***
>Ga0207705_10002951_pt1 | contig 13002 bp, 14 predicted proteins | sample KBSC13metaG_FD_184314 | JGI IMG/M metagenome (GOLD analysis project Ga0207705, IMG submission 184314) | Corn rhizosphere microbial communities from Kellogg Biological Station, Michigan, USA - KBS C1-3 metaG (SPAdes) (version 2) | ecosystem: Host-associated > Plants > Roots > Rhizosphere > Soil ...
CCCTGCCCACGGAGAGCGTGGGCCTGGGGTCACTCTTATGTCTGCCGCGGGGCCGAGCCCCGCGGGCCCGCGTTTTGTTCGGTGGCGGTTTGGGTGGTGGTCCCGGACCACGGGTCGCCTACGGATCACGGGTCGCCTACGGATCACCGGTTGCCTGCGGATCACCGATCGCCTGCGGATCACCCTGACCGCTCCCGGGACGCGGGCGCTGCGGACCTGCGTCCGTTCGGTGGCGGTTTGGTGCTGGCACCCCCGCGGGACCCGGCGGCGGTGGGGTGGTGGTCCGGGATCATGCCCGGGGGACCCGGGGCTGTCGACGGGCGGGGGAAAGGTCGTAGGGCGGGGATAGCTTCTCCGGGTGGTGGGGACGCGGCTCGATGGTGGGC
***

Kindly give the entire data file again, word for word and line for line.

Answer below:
>Ga0207705_10002951_pt1 | contig 13002 bp, 14 predicted proteins | sample KBSC13metaG_FD_184314 | JGI IMG/M metagenome (GOLD analysis project Ga0207705, IMG submission 184314) | Corn rhizosphere microbial communities from Kellogg Biological Station, Michigan, USA - KBS C1-3 metaG (SPAdes) (version 2) | ecosystem: Host-associated > Plants > Roots > Rhizosphere > Soil ...
CCCTGCCCACGGAGAGCGTGGGCCTGGGGTCACTCTTATGTCTGCCGCGGGGCCGAGCCCCGCGGGCCCGCGTTTTGTTCGGTGGCGGTTTGGGTGGTGGTCCCGGACCACGGGTCGCCTACGGATCACGGGTCGCCTACGGATCACCGGTTGCCTGCGGATCACCGATCGCCTGCGGATCACCCTGACCGCTCCCGGGACGCGGGCGCTGCGGACCTGCGTCCGTTCGGTGGCGGTTTGGTGCTGGCACCCCCGCGGGACCCGGCGGCGGTGGGGTGGTGGTCCGGGATCATGCCCGGGGGACCCGGGGCTGTCGACGGGCGGGGGAAAGGTCGTAGGGCGGGGATAGCTTCTCCGGGTGGTGGGGACGCGGCTCGATGGTGGGC